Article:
Playwright and performer Martin Dockery travels the world to find inspiration for his shows 

Tales From the Road

click to enlarge Martin Dockery and wife Vanessa Quesnelle in the two-person play, 'Moonlight After Midnight'

Provided

Martin Dockery and wife Vanessa Quesnelle in the two-person play, 'Moonlight After Midnight'

The following interview was supposed to be conducted between your reporter and the playwright/performer Martin Dockery in person, preferably in the dark corner of a bar in Brooklyn. The interview was to concern Mr. Dockery's two works that are coming to Piccolo, his one-man show Exclusion Zone, and the two-person play (co-starring his wife, Vanessa Quesnelle) Moonlight After Midnight, both at Theater 99. Unfortunately, Mr. Dockery spends six months out of the year traveling the theater festival circuit, and was at the time on the other side of the planet. What could be salvaged was salvaged, and your intrepid reporter, drinking by himself at said bar, managed through a lagless Skype miracle to squeeze some answers from Mr. Dockery concerning his two shows, and life as a festival-touring thespian.

City Paper: Where are you right now?

Martin Dockery: Varkala, a town that's on a cliff above a beach in Kerala, India. It's a tourist town for Indians, but the season has pretty much ended. It's the middle of their summer, so it's weirdly abandoned. And hot, as one would expect. What one wouldn't expect is how much the Indians themselves are talking about how hot it is. Which is to say that it is hot, indeed.

CP: So what's it like being on tour half the year? What do you see as being the positives for this sort of life? What are the costs?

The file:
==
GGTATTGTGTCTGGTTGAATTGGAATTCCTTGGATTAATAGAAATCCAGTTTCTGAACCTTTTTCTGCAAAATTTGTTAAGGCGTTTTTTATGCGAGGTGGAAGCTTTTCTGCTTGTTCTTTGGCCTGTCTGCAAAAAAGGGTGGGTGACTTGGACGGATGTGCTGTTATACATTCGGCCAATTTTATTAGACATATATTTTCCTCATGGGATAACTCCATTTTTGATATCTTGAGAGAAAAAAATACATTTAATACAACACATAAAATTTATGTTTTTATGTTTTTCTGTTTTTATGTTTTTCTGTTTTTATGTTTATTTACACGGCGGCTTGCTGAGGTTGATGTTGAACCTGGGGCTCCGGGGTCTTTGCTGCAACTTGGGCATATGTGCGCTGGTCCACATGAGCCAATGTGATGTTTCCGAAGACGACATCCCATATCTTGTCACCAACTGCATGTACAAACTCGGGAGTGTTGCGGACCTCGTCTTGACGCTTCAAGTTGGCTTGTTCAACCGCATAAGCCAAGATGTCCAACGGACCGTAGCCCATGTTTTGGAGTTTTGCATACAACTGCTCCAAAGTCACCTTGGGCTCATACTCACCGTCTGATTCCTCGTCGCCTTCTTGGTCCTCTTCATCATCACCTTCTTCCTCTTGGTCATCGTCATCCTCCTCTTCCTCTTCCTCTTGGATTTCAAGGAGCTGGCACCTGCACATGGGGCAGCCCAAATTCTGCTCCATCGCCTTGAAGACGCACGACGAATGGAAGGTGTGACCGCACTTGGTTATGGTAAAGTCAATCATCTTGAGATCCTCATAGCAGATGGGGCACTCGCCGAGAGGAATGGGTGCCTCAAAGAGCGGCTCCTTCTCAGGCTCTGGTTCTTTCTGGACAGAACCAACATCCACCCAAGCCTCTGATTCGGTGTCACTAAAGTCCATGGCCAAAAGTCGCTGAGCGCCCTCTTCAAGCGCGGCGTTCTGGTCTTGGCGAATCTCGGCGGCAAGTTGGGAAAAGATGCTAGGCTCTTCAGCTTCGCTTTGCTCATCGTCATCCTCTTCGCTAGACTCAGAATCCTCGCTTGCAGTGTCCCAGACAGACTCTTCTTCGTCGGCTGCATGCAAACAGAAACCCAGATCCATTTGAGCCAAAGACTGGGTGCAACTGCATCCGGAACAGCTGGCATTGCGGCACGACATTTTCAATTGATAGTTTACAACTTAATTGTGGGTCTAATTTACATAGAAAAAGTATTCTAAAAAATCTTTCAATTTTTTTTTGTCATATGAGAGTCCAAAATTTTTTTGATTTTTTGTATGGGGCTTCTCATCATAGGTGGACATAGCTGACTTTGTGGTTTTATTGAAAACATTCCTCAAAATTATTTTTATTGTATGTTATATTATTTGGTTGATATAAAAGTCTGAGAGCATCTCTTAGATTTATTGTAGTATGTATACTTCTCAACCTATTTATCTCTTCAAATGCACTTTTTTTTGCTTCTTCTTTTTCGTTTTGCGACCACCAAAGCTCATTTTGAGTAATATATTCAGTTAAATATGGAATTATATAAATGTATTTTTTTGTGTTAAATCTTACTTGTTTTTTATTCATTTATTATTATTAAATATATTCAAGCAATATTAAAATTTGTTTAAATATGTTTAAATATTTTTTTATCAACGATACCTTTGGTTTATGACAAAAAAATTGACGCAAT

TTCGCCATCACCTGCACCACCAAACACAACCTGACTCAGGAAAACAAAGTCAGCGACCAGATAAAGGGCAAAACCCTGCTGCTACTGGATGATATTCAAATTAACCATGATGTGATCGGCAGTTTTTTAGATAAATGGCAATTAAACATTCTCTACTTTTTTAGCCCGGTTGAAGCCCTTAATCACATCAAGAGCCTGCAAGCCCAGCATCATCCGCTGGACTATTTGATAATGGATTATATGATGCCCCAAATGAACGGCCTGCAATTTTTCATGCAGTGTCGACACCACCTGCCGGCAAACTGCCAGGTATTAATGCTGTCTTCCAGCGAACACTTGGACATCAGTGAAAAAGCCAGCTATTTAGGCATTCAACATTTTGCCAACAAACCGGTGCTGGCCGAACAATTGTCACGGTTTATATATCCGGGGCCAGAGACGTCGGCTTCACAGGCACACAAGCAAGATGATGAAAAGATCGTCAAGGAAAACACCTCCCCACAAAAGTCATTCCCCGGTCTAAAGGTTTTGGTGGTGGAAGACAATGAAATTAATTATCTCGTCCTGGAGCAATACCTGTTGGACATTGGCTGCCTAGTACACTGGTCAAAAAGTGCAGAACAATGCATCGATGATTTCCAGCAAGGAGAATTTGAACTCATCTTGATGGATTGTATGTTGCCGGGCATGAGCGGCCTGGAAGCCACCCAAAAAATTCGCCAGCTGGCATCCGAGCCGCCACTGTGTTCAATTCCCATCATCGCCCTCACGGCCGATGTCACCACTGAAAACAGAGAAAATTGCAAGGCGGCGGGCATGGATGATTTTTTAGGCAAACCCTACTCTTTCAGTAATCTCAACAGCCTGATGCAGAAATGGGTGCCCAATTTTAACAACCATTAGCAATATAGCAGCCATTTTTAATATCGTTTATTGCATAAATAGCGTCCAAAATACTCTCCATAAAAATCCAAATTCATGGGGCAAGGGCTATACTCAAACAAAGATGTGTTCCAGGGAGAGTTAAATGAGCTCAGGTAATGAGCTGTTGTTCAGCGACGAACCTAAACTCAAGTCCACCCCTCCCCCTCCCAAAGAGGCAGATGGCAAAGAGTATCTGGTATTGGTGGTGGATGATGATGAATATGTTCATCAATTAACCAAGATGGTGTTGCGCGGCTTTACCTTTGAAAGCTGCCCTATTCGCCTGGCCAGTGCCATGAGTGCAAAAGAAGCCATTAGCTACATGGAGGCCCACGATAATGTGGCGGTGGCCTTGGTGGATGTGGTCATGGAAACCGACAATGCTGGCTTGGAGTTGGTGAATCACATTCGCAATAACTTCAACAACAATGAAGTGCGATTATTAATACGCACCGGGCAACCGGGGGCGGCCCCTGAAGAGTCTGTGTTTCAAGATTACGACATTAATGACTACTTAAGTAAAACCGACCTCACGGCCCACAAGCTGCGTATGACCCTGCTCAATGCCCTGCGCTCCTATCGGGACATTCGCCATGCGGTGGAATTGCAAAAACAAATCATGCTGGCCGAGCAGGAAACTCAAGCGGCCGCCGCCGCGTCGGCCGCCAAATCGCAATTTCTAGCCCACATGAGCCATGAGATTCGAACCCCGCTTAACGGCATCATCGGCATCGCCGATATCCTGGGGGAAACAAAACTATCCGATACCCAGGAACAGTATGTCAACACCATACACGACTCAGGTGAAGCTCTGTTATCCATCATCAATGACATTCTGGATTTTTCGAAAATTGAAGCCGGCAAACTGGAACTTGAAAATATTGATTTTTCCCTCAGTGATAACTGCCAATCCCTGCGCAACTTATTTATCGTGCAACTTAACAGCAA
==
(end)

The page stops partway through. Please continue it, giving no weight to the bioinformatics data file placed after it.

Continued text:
MD: First off, it's amazing that it's possible to do this at all. That there are these forums, the festivals themselves. Through them you're able to get word out about your show and your art. Without the festival, there's no way I'd be able to tour. I don't have a budget for marketing, or for anything that could promote what I was doing. Some are huge and overtake their town, and others are tiny and people barely know they're there, but the fact that these performing arts festivals for live theater exist at all is a huge positive.

On the other hand, it's taxing. Doing the show for a festival isn't just about showing up and doing it. Six months ahead of time, you have to arrange your place there. As it gets closer you have deadlines for program copy and pictures. They all have to be in on time. You have to book your tickets and be your own travel agent. Keep your website up to date. All while constantly applying to new festivals down the line. Oh, and creating new shows. Every year I write two new shows: one solo, and then a two-person play that my wife and I can travel with easily. We were just rehearsing the new show up on our roof. And there's something surreal about being in this exotic environment and having to order fliers for a festival in Orlando.

CP: Also, if it's not too personal, how do theater actors afford to travel to so many fests?

MD: Budget. Keep costs as low as possible. We sublet our apartment in Brooklyn. Hopefully somebody rents it. What a lot of North American festivals do, and when I say the festival, I mean people in the community, they'll put you up. Every time we're in Charleston we stay with Lisa and Mark Ellison. Also, it goes without saying that no one is getting rich doing this.